Howard Vote On Divestiture Is Notable for Lack of Outcry
Saturday, March 31, 2007
The comparatively muted response to a recent Howard University vote critical of Israel highlights how past controversies between blacks and Jews have lost some of their strength.
Local leaders from both communities say their relationship has neither the affection of the civil rights era, when the two groups found intertwined cause, nor the tensions of the 1980s and '90s, when dialogue groups proliferated after comments by black leaders Louis Farrakhan and Jesse Jackson. The two communities have simply drifted, leaders said, as they have become focused inward and on different things.
So when Howard's College of Arts and Sciences faculty, at the urging of a Jewish professor, voted March 8 to recommend that the university divest in companies supporting the Israeli occupation of the West Bank and Gaza, the reaction was notable because it was so restrained.
The local branch of the American Jewish Committee issued a condemnation a week after the vote, but most other local Jewish groups and activists said they didn't know about it even then and made no formal statements.
"Ten or 20 years ago, the reaction would have been much worse because then you still had a lot of residual effects" of controversies including Jackson's use of a Jewish slur, said Ron Halber, executive director of the Jewish Community Relations Council, the region's main Jewish public affairs group. "By now, some of that has become a historical memory . . . hot-button issues subsided."
Some who have been involved in black-Jewish efforts in the past found the vote more surprising than worrisome source of potential friction.
"I was like: Who was out of the room when that mickey got slipped in?" said E. Ethelbert Miller, a poet who directs the African American Resource Center at Howard.
Activists and leaders from both communities say the dearth of controversy reflects a changing landscape for their relationship. With Jews and many blacks moving out of cities --where they once lived in closer proximity--and the socio-economic disparities between them growing, the communities are less obvious allies on urban and poverty issues. Often-explosive personalities, such as Farrakhan, have faded in prominence. And it has become less clear which organizations "speak" for blacks and Jews -- making it more complex to build powerful coalitions.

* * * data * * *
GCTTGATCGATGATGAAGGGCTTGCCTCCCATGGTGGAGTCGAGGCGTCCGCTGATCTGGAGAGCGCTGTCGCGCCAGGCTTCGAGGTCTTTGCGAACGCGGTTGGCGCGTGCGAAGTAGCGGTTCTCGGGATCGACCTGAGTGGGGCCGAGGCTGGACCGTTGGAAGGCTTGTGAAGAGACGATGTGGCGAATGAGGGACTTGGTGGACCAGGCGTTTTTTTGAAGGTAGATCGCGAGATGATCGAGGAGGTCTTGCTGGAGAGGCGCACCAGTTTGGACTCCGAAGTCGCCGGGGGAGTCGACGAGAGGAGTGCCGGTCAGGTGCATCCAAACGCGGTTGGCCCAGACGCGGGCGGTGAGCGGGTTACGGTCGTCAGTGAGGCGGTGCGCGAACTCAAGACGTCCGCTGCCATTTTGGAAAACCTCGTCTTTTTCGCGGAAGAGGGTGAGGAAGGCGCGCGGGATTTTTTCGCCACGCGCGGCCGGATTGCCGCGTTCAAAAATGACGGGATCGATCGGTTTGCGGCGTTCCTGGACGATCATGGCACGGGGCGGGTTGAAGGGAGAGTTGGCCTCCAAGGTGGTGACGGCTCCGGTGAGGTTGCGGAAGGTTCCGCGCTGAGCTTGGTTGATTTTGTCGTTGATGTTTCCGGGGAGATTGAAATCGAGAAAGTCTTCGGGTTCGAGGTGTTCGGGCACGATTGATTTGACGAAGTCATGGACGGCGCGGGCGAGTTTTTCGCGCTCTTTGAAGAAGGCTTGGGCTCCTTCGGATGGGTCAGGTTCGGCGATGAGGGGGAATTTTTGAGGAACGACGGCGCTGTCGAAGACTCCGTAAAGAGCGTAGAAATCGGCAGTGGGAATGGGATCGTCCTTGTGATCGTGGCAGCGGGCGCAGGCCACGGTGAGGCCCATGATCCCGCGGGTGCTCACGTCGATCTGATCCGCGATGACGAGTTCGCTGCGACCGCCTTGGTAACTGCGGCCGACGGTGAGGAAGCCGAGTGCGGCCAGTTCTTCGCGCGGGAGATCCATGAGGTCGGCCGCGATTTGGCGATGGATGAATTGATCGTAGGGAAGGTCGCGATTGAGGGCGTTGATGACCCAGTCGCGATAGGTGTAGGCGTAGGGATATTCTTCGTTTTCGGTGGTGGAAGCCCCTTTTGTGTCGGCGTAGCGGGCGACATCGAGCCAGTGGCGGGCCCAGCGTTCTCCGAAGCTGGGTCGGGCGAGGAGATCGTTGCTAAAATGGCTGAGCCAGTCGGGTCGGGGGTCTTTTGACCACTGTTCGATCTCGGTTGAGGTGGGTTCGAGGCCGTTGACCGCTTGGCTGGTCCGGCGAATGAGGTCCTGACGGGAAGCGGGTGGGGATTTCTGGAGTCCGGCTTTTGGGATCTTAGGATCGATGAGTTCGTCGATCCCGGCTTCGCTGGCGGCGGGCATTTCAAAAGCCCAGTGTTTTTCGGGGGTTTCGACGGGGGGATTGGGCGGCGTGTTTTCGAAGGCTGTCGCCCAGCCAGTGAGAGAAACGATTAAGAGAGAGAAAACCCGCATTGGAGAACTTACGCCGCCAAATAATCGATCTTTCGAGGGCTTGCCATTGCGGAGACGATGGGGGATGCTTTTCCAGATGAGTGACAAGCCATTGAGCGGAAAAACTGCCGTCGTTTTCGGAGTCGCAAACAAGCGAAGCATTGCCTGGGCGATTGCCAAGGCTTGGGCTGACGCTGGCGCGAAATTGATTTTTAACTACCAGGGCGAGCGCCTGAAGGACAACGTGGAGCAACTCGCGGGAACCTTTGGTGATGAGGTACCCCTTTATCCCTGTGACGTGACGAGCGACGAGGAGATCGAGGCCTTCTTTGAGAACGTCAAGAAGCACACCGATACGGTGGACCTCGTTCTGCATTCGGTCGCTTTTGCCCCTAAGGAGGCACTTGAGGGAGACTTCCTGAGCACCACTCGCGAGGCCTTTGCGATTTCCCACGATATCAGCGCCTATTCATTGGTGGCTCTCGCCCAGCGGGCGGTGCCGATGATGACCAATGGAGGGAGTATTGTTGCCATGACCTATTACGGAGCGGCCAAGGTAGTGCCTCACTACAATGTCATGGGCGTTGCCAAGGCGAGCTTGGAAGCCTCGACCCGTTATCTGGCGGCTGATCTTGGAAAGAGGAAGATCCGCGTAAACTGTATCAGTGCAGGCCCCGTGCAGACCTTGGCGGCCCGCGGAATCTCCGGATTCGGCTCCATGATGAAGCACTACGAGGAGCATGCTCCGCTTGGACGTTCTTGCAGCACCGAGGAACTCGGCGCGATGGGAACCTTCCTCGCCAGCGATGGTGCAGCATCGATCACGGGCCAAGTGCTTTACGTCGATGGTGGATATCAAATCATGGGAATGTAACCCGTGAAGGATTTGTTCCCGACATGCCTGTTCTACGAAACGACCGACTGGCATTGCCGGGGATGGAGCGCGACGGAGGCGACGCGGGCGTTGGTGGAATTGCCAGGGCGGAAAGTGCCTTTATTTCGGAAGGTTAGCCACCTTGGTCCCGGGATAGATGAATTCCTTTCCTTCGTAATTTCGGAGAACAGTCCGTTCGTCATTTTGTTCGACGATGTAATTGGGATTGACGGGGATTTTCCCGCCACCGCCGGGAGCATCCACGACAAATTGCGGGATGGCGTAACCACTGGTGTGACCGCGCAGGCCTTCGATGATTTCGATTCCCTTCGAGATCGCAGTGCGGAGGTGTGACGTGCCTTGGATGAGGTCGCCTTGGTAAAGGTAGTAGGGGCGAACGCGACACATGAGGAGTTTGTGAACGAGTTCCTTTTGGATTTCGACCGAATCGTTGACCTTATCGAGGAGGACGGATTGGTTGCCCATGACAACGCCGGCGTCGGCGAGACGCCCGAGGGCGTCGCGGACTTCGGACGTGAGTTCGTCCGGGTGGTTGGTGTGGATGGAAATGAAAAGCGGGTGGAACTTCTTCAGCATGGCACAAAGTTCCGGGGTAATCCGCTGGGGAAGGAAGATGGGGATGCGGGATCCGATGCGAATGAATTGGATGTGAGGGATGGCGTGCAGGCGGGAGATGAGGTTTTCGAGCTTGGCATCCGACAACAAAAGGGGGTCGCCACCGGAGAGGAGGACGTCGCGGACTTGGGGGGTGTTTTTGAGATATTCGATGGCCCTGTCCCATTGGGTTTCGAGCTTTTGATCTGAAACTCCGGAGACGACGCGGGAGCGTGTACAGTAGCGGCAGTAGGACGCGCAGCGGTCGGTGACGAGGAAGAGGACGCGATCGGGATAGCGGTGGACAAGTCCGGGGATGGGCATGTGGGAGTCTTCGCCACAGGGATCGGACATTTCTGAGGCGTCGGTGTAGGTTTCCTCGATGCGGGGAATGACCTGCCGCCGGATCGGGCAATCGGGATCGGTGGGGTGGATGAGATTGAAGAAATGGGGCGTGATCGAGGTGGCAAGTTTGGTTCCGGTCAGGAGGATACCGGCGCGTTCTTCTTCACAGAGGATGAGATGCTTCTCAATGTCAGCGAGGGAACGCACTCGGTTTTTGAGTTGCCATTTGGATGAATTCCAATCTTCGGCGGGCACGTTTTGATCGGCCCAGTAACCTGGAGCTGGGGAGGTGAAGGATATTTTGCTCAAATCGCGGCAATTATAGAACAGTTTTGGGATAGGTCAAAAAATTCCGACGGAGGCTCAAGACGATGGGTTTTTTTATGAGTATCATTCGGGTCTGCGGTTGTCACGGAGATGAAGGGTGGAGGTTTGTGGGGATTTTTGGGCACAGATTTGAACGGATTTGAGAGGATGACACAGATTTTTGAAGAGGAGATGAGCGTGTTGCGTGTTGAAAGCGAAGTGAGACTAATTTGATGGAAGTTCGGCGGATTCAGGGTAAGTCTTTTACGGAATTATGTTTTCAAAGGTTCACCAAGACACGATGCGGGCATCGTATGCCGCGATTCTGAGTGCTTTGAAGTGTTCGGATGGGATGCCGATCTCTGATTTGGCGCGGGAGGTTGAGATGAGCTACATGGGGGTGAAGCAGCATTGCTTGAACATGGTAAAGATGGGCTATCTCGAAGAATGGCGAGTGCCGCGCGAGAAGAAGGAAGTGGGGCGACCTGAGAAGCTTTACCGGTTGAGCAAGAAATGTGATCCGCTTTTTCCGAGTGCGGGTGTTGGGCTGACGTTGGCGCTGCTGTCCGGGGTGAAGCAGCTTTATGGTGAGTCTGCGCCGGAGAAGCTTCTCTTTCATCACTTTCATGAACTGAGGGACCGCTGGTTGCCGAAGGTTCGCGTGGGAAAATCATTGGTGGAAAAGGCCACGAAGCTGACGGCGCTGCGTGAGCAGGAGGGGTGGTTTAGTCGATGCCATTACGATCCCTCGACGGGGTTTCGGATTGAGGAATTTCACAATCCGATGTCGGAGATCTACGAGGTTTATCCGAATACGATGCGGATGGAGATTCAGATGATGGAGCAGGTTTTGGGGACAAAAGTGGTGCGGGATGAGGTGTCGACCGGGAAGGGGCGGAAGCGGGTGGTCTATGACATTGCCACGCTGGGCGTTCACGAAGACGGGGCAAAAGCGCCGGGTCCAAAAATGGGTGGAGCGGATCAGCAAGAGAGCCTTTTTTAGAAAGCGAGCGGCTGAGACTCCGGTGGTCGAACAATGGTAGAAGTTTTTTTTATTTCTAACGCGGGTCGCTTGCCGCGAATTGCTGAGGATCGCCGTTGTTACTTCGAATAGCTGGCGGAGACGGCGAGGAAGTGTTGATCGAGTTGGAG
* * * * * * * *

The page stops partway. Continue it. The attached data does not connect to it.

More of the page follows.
"There's been a long hiatus between African Americans and Jews," said Ann Schaffer, director of the American Jewish Committee's Belfer Center for American Pluralism. After having a close relationship in decades past, she said, both communities went into a period of looking inward.
Yet activists say a new crop of black-Jewish alliances is surfacing. Officials with the Jewish Committee, the Urban League and the NAACP in Washington just restarted meeting in recent months, and Schaffer said she has told branches of her group across the country to move forward on similar partnerships. The Jewish Community Relations Council and the Montgomery County branch of the NAACP revived their work together just last year, Halber said.
Activists say minority groups need to form partnerships if they want to be heard in an increasingly diverse environment where more players are jockeying for influence.
"We recognize as we look at all these issues that those who we held hands with in the '60s -- we need to go back and rethink those relationships," said Maudine R. Cooper, president of the Greater Washington Urban League.
The measure urging Howard to divest in "companies materially supporting Israeli Occupation" was proposed by David Schwartzman, a biogeochemist. He said he asked the office of the college's dean, James A. Donaldson, repeatedly to put the measure on the Arts and Sciences faculty meeting agenda, but his calls went unreturned and then he was simply told no. He raised the measure under "new business," and it passed 25 to 2 with six abstentions. There are at least 400 members of the college faculty, Schwartzman said.
In a March 14 letter to Howard President H. Patrick Swygert, the American Jewish Committee's Washington office called the vote "profoundly troubling," noted the recent revival of black-Jewish dialogue in the city and asked him to speak out. The next day, he did, saying in a letter that the vote was not taken under proper college procedures: "I deeply regret that this matter has arisen," he wrote. Also on March 15, Donaldson sent faculty an e-mail saying a quorum was not present at the meeting and that the resolution was not on the agenda, thus it was "taken improperly."
Howard officials initially said they would comment but did not respond to questions e-mailed to them by The Washington Post.
On Howard's campus, some students said they were annoyed at the subject that the faculty had picked to protest.
"Why would you support something that has such little interest to your students?" said Drew Costley, campus editor of the student-run Hilltop newspaper. "Why didn't we back affirmative action?"